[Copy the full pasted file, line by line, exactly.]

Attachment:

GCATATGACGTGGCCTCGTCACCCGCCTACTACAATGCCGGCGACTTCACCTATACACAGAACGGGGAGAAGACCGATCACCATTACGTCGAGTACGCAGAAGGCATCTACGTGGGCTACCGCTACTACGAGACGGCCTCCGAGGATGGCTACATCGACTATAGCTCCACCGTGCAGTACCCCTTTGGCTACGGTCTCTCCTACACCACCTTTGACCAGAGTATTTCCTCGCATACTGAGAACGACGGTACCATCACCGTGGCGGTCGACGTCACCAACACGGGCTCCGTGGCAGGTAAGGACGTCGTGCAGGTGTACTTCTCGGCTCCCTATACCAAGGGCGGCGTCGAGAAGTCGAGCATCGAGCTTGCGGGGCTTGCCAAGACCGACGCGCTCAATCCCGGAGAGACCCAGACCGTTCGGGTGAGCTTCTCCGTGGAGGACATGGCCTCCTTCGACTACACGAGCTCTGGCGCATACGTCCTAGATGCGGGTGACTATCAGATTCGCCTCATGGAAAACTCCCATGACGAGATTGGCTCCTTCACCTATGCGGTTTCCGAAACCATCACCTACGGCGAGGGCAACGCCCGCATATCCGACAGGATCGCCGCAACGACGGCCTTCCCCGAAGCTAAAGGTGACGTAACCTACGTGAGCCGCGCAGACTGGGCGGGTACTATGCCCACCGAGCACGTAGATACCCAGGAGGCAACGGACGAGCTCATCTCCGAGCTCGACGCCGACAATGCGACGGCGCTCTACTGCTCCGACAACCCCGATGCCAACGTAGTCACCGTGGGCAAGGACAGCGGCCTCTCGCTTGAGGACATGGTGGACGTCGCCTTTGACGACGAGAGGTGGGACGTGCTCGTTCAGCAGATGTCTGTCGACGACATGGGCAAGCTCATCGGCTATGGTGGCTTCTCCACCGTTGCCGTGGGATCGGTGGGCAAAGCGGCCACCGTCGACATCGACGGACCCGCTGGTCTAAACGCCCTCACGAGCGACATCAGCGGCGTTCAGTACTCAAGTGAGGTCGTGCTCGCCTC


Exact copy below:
GCATATGACGTGGCCTCGTCACCCGCCTACTACAATGCCGGCGACTTCACCTATACACAGAACGGGGAGAAGACCGATCACCATTACGTCGAGTACGCAGAAGGCATCTACGTGGGCTACCGCTACTACGAGACGGCCTCCGAGGATGGCTACATCGACTATAGCTCCACCGTGCAGTACCCCTTTGGCTACGGTCTCTCCTACACCACCTTTGACCAGAGTATTTCCTCGCATACTGAGAACGACGGTACCATCACCGTGGCGGTCGACGTCACCAACACGGGCTCCGTGGCAGGTAAGGACGTCGTGCAGGTGTACTTCTCGGCTCCCTATACCAAGGGCGGCGTCGAGAAGTCGAGCATCGAGCTTGCGGGGCTTGCCAAGACCGACGCGCTCAATCCCGGAGAGACCCAGACCGTTCGGGTGAGCTTCTCCGTGGAGGACATGGCCTCCTTCGACTACACGAGCTCTGGCGCATACGTCCTAGATGCGGGTGACTATCAGATTCGCCTCATGGAAAACTCCCATGACGAGATTGGCTCCTTCACCTATGCGGTTTCCGAAACCATCACCTACGGCGAGGGCAACGCCCGCATATCCGACAGGATCGCCGCAACGACGGCCTTCCCCGAAGCTAAAGGTGACGTAACCTACGTGAGCCGCGCAGACTGGGCGGGTACTATGCCCACCGAGCACGTAGATACCCAGGAGGCAACGGACGAGCTCATCTCCGAGCTCGACGCCGACAATGCGACGGCGCTCTACTGCTCCGACAACCCCGATGCCAACGTAGTCACCGTGGGCAAGGACAGCGGCCTCTCGCTTGAGGACATGGTGGACGTCGCCTTTGACGACGAGAGGTGGGACGTGCTCGTTCAGCAGATGTCTGTCGACGACATGGGCAAGCTCATCGGCTATGGTGGCTTCTCCACCGTTGCCGTGGGATCGGTGGGCAAAGCGGCCACCGTCGACATCGACGGACCCGCTGGTCTAAACGCCCTCACGAGCGACATCAGCGGCGTTCAGTACTCAAGTGAGGTCGTGCTCGCCTC